Early Contractor Involvement (ECI) is a procurement method that is being increasingly implemented in both the private and public sector. Typically, ECI has been reserved for large scale infrastructure projects where the design of the project is not fully developed at the outset and the principal requires specialist knowledge from the contractor.

However, ECI is being increasingly recognised as a highly successful procurement method in other industries and for smaller scale procurements.

Our recent experience in the first ECI conducted by the City of Sydney Council (the City) for a service contract showcases how the value of ECI processes are being unlocked by industry leaders for the benefit of other organisations and for future procurements.

1. What is an ECI process?

ECI is a procurement method that encourages collaborative contracting in the design and development stage of a project. Typically, ECI involves a series of workshops between the principal and the contractor aimed to refine the design or scope of the project prior to contract award. ECI has been typically implemented in the construction industry where the contractor’s expertise is required to develop the design of the project or where the project has many complex or unknown risks.

ECI aims to address the adversarial relationship between a principal and contractor on a large construction project that often arises due to the conflicting objectives of the parties and the high risk nature of large projects. ECI can reduce conflict and contract variations throughout a project as the contractor has the opportunity to develop and refine the design or scope of the project with the principal prior to contract award. A better understanding of the project risks prior to contract award allows the parties to better allocate those risks which ultimately leads to better price optimisation.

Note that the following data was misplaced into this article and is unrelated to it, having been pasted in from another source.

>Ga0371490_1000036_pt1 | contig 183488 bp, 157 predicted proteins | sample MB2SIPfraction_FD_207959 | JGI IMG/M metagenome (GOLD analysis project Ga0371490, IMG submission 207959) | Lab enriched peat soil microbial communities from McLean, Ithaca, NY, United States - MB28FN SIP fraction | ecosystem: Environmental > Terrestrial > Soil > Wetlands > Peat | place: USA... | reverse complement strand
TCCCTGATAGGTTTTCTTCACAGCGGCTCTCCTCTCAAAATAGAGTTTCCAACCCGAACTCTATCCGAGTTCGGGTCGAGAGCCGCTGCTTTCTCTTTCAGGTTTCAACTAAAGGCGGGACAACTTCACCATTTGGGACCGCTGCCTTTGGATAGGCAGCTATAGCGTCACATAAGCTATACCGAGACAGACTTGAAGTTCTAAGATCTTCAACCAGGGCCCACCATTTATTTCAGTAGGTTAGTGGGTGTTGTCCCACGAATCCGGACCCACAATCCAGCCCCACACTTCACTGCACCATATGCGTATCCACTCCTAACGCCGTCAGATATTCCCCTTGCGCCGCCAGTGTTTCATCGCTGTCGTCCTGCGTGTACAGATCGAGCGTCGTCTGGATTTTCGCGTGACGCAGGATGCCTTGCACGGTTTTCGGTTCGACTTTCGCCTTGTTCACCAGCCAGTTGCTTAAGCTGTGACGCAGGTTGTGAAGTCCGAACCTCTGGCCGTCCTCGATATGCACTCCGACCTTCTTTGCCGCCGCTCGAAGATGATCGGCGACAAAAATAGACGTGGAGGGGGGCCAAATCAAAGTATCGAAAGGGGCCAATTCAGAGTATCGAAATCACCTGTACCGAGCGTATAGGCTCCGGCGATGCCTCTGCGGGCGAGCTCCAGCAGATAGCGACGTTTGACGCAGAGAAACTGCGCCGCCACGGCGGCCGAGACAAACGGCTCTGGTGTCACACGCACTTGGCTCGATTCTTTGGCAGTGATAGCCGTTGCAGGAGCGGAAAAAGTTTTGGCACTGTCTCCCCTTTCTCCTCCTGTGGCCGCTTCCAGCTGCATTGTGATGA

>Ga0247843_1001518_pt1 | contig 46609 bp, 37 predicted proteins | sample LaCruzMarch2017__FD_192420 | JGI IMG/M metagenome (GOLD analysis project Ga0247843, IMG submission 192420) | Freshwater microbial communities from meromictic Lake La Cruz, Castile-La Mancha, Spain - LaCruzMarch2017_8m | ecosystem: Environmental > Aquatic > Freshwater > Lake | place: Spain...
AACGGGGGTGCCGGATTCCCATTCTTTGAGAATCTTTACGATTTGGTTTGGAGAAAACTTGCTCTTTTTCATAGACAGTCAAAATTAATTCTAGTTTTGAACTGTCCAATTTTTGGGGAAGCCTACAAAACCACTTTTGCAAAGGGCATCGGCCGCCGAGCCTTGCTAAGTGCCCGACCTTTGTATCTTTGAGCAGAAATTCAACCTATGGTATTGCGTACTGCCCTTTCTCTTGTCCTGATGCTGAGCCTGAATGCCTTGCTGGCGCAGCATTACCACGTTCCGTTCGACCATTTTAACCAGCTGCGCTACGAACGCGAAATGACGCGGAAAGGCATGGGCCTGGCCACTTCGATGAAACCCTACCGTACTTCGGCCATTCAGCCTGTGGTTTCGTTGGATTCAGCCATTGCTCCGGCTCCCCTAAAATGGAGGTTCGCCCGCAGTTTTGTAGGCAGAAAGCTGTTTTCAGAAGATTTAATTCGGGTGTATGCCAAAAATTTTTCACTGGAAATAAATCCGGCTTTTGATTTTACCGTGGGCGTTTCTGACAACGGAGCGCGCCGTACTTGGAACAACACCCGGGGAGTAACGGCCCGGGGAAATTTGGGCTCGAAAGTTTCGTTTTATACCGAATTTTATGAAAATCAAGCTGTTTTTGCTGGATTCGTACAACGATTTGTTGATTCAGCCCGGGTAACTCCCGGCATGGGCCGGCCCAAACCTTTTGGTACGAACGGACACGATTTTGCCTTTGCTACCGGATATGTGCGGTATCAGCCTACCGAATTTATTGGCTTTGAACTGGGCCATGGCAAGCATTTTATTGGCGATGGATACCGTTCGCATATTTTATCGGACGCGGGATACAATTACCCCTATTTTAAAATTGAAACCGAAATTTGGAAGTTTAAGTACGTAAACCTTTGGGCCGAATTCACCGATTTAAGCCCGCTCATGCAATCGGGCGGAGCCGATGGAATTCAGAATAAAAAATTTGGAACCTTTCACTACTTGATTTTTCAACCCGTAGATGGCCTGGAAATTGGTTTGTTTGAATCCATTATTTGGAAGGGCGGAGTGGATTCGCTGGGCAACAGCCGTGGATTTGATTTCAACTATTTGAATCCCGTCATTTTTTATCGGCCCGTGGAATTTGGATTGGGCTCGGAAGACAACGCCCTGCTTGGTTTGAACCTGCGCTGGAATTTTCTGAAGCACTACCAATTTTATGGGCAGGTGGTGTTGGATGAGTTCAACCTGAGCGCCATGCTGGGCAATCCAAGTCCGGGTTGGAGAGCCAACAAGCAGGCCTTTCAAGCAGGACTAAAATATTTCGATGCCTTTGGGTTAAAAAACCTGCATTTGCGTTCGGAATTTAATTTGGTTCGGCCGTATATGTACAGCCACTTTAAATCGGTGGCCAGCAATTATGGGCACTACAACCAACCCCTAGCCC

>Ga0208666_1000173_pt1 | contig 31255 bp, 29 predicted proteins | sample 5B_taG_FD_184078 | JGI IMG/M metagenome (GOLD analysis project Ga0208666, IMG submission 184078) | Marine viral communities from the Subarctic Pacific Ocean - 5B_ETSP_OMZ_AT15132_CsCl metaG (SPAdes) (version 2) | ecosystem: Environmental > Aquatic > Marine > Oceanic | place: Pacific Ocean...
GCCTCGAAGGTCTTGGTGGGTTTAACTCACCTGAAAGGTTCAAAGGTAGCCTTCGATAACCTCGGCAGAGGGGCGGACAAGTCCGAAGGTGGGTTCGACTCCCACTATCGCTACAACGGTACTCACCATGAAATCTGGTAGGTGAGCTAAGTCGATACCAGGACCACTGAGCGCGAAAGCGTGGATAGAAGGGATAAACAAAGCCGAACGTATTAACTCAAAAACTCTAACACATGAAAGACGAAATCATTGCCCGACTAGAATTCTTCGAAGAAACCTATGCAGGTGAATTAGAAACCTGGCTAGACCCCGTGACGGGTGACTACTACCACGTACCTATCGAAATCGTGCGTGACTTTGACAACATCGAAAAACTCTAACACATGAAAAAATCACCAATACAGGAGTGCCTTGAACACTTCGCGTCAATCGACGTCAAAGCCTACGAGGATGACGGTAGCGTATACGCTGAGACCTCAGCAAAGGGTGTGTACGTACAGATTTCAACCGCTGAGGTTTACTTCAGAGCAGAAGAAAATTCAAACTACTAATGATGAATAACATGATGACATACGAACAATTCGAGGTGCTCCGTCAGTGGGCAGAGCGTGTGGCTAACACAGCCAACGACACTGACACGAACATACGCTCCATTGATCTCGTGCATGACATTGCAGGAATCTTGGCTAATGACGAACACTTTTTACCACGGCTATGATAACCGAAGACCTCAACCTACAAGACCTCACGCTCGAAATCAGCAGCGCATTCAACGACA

However, an ECI requires clear project objectives, careful forward planning and a commitment from both parties to adhere to ‘best for project’ behaviours for the life of the project, not just the ECI phase. If poorly structured or managed, an ECI process can create additional challenges and its potential benefits may not be ultimately realised. Refer to section 3 below for key considerations when deciding to undertake an ECI process.

2. Recent experience – service contracts

We recently facilitated the first ECI process for a service contract for the City, who are leaders in local government procurement, and specifically ECI, having previously delivered two successful large scale infrastructure projects through ECI - the Green Square library and the Gunyama Park Aquatic Centre – for which we were also engaged as facilitator. The City’s recent ECI for a 10 year multi-million service contract was such a success that they are undertaking a further ECI process for another service contract.

The recent service contract ECI process with the City was a ‘triple ECI’ process with three shortlisted EOI proponents who each participated in a minimum of 3 ECI workshops with the City over a month long period.[1]

The ECI workshops were designed to refine the scope of the services and service delivery expectations of the contractor, resolve ambiguities in the tender documentation and examine the contracting behaviours of the proponents, with a key driver for the City being an enduring positive relationship with the successful contractor having regard to the 10 year contract term.

The City’s sound understanding of the requirements of an ECI process allowed the City to balance both the required ‘courage’ and ‘curiosity’ to participate in open and transparent dialogue with each proponent and preserve the integrity of the ECI process by protecting proponent information and confidentiality.

As facilitators, we ensured that the proponents, who were new to an ECI process given its rare adoption in the service contract sector, understood their roles and responsibilities throughout the ECI workshops, especially the requirement to thoroughly test and analyse the tender documentation and prepare detailed agendas for the proponent-led ECI workshops.